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LEAP professor selected to join first cohort of LEEAD scholars

  |   Kathryn Kao   |   Permalink   |   Kudos,   Research,   Students and Faculty

Jori Hall, an associate professor in the department of lifelong education, administration and policy, was recently selected to join the first cohort of Leaders in Equitable Evaluation and Diversity (LEEAD) by the Anne E. Casey Foundation.

LEEAD is an intensive, fast-track program that includes a core professional development course exclusive to its scholars. These individuals represent talented, diverse thinkers who will improve the field's knowledge base and make contributions to the social innovation and science of evaluation.

"Being a LEEAD scholar will increase my capacity in evaluation by providing cutting-edge competencies that aid in the overall credibility of evaluation inquiry," said Hall. "I will also benefit from the collaborative relationship established while working with other LEEAD scholars from various disciplines."

The LEEAD program will provide scholars hands-on experience through a three-month practicum in which they will implement an evaluation and receive mentorship from a senior evaluation expert. Hall's commitment to social justice and equity will play a key role in her professional development training.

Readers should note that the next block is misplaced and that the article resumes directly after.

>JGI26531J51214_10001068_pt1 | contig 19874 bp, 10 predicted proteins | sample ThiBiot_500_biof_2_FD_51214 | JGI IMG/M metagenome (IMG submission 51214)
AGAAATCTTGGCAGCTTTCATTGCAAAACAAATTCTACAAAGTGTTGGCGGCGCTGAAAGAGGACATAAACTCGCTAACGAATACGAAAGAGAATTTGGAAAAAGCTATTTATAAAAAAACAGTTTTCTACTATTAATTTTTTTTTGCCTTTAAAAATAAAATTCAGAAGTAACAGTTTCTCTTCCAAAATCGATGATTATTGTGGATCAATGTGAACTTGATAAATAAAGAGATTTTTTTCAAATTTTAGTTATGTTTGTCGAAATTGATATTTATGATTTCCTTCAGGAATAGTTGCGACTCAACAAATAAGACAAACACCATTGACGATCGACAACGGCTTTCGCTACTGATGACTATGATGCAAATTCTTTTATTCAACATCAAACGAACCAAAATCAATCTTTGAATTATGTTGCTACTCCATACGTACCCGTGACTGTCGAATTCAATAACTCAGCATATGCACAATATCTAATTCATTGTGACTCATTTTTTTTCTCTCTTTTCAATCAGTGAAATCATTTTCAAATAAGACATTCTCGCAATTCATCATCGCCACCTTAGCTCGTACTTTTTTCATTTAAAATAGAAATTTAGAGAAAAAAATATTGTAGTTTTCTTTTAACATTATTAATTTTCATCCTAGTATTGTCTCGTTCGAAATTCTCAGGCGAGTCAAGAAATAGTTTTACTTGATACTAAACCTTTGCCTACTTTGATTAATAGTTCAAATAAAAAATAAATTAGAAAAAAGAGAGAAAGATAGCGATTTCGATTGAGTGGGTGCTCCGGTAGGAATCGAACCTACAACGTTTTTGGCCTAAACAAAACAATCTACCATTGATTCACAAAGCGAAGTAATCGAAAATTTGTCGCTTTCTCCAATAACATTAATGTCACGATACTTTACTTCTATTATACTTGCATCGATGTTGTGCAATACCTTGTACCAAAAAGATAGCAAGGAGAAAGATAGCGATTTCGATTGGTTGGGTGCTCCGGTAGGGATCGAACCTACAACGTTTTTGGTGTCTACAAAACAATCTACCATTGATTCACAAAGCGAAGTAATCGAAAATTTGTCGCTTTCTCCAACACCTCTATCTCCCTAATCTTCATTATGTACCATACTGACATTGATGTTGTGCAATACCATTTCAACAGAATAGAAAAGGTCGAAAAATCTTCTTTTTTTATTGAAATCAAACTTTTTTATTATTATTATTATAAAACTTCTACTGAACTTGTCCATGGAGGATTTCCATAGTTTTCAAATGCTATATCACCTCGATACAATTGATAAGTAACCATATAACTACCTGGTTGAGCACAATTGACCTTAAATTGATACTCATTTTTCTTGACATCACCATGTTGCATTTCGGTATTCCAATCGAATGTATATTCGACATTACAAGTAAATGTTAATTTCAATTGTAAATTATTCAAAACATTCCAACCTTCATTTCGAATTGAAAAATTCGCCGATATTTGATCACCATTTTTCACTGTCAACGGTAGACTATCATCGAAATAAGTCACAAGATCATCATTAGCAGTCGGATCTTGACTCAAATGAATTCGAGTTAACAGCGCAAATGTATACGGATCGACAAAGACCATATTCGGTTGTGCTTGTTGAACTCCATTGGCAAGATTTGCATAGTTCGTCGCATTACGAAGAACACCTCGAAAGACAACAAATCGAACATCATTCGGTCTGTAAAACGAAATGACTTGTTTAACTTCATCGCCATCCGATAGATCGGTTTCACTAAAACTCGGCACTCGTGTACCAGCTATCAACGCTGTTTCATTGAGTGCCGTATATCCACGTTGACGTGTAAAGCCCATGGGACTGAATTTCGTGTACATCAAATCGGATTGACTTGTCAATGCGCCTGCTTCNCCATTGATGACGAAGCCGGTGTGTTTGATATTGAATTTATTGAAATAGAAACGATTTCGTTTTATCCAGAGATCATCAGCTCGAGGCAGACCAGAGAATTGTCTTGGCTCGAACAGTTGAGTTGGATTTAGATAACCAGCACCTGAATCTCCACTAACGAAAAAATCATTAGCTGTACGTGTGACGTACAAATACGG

"LEEAD's focus on issues of equity and diversity in evaluation aligns well with my current research, which is committed to investigating and conducting culturally responsive inquiry," she said. "Being a LEEAD scholar will strengthen my capacity to handle equity issues that arise in a range of evaluation contexts and enhance my ability to implement ethical, as well as useful evaluations."

Hall's main research interests focus on how the methods of responsive evaluation are used to improve educational programs and the overall credibility of inquiry. Her goal is to continue responsive evaluation research on Professional Development School collaborations to understand how individual schools negotiate district-level requirements, unique cultural community factors, student-centered instructional strategies and high standards for student outcomes, she said.

As part of LEEAD's inaugural class, Hall will not only enhance her current research projects, but she will also improve her teaching skills. The program's online curriculum and self-directed modules will provide her with valuable information on how to apply communication and project management skills, so she can better serve responsible young scholars from different disciplines across the university.

Hall currently teaches qualitative and mixed methods approaches to social science inquiry as part of the College's new Ph.D. program in qualitative research and evaluation methodologies. She will participate in the American Evaluation Association Conference in Atlanta as a LEEAD scholar next year.

"I am particularly thrilled that the Annie E. Casey Foundation is providing professional development opportunities through the LEEAD program for groups that are often overlooked or underrepresented: mid-career professionals and minorities," said Hall. "I am extremely proud and grateful to be part of LEEAD's inaugural class and look forward to advancing equitable evaluations that help improve people's lives."

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